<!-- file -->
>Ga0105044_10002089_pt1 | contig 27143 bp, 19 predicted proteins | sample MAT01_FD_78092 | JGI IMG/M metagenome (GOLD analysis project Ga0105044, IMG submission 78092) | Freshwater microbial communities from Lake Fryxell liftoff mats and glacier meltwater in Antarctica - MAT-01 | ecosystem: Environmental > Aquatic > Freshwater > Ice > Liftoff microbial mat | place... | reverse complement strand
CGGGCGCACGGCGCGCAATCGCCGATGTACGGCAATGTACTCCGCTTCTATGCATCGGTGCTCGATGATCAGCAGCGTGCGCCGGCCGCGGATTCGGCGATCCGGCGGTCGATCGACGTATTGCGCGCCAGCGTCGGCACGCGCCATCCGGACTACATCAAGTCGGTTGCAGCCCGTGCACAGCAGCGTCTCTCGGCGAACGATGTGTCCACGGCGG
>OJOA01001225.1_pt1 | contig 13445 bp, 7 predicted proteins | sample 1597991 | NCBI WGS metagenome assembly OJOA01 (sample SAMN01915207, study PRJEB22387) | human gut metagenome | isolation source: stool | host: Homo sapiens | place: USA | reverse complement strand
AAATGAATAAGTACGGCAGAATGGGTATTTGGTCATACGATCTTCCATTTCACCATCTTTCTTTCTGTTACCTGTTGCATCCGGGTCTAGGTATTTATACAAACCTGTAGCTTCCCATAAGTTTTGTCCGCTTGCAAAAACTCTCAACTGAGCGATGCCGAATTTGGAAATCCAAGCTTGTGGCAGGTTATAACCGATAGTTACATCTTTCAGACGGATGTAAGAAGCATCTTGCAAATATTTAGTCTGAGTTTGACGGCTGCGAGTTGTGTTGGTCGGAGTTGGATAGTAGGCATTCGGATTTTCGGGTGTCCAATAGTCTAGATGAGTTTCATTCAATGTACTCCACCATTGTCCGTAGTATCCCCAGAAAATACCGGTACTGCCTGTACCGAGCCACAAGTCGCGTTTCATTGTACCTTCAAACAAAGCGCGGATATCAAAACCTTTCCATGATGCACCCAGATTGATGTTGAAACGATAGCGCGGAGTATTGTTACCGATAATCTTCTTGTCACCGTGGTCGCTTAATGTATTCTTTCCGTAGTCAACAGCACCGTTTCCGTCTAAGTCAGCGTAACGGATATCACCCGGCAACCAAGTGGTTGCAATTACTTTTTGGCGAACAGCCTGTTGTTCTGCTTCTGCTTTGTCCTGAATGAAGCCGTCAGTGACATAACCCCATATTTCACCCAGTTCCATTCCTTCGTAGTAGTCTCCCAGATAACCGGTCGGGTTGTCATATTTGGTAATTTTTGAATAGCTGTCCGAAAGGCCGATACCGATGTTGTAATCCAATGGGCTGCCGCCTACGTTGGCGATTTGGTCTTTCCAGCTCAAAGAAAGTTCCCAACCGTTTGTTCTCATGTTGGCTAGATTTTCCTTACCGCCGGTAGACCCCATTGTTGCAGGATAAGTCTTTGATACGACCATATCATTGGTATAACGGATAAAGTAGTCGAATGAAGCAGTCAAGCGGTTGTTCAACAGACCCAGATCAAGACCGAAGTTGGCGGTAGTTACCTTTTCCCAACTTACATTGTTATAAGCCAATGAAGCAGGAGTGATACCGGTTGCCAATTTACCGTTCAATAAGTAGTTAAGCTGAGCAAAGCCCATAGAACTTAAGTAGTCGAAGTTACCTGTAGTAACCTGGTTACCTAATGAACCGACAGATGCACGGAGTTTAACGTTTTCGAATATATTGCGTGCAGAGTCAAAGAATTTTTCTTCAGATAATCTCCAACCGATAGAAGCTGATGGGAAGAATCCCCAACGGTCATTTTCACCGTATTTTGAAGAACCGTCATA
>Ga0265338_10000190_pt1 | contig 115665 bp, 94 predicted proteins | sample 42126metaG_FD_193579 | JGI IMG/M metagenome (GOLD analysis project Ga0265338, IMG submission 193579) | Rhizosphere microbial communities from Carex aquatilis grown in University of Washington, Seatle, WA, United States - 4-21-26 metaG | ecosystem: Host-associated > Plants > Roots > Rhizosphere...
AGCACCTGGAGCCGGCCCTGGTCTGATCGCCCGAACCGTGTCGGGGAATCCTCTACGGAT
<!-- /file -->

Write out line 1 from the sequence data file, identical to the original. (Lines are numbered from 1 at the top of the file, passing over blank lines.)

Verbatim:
>Ga0105044_10002089_pt1 | contig 27143 bp, 19 predicted proteins | sample MAT01_FD_78092 | JGI IMG/M metagenome (GOLD analysis project Ga0105044, IMG submission 78092) | Freshwater microbial communities from Lake Fryxell liftoff mats and glacier meltwater in Antarctica - MAT-01 | ecosystem: Environmental > Aquatic > Freshwater > Ice > Liftoff microbial mat | place... | reverse complement strand